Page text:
Modern hunter-gatherers, and presumably our distant ancestors as well, are often what anthropologists refer to as multilocal in which individuals migrate between their husband’s or wife’s kin depending on where they can receive the most help. It has even been shown, for example among the Hadza in Tanzania, that grandmothers will travel to where they can be most useful. This dynamic would seem to undermine support for intergenerational reproductive conflict. If conditions were too onerous with the mother-in-law young families could simply “vote with their feet.” At the very least it complicates the assumptions that Lahdenpera and colleagues included in their model.

“This is exactly why assumptions we make about behaviors that are or are not adaptive can be so problematic,” University of Illinois anthropologist and Scientific American blogger Kate Clancy told me. Settled agricultural populations might simply be subject to more conflict between the generations whereas foragers would have much less. Furthermore, unlike these Finnish communities, only 14.5% of modern preindustrial societies can be classified as monogamous (though they would still include some monogamous individuals). The idea that a young woman could be beholden to her wicked mother-in-law would certainly not be as common among our hunter-gatherer forebears as it was for the contemporaries of Jacob and Wilhelm Grimm.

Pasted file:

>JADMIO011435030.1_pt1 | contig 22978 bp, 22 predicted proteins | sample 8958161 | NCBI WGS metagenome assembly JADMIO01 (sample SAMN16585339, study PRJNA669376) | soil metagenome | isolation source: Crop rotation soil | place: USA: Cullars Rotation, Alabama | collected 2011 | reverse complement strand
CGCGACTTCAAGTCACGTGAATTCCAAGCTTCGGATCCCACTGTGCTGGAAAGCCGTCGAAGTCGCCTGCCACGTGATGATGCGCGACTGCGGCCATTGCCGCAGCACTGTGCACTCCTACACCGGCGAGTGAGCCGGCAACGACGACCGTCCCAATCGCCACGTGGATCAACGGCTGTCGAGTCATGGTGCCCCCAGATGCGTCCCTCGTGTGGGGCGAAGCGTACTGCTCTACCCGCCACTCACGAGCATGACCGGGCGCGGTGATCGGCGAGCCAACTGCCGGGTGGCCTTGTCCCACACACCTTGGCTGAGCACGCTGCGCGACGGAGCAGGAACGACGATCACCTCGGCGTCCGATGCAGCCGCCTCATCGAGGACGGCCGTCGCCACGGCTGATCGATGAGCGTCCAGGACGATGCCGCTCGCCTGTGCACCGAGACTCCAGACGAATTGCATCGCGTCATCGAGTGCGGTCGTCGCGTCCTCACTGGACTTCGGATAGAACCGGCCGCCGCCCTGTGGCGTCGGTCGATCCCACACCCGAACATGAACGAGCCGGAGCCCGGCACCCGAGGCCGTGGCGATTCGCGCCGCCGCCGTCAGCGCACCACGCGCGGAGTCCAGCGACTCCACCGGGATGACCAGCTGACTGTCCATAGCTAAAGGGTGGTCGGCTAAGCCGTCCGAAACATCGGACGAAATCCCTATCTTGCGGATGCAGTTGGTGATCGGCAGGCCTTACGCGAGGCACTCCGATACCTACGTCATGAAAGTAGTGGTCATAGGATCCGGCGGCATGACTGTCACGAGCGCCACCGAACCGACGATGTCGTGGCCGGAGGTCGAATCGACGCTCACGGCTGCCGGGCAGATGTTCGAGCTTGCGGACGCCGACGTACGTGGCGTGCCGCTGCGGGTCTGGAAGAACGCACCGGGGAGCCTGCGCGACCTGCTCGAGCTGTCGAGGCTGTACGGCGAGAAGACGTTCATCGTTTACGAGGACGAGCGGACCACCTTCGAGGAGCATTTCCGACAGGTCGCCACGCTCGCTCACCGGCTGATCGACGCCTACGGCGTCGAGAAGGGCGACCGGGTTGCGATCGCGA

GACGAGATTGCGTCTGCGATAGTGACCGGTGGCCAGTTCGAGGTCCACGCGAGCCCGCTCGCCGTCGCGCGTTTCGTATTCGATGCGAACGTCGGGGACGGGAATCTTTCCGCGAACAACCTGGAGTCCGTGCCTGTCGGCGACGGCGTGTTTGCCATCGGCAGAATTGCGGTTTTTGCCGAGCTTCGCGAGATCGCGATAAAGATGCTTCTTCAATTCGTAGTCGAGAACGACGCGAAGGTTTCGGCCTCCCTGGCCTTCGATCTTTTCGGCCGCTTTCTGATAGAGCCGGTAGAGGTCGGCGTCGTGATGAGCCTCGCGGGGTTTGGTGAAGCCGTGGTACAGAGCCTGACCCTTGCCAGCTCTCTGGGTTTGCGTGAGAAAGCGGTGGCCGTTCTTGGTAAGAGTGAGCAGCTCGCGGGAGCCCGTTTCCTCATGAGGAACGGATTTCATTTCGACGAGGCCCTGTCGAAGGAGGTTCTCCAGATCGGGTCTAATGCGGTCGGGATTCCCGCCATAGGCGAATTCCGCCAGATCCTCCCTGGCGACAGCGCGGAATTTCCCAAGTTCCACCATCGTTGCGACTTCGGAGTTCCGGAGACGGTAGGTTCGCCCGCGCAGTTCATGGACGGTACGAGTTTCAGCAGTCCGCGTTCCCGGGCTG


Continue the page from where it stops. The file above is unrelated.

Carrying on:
“Rather than this study demonstrating adaptive value for post-reproductive life,” Clancy said, “it seems to provide more evidence that moms and their mothers-in-law had legitimately different reproductive strategies that can sometimes be in conflict.” If the grim tales of murder and deceit between generations of women do have a basis in biology it will probably be this more limited interpretation. For now, at least, it would appear to be the Grandmother Hypothesis that lives happily ever after.

Eric Michael Johnson About the Author: Eric Michael Johnson has a Master's degree in Evolutionary Anthropology focusing on great ape behavioral ecology. He is currently a doctoral student in the history of science at University of British Columbia looking at the interplay between evolutionary biology and politics.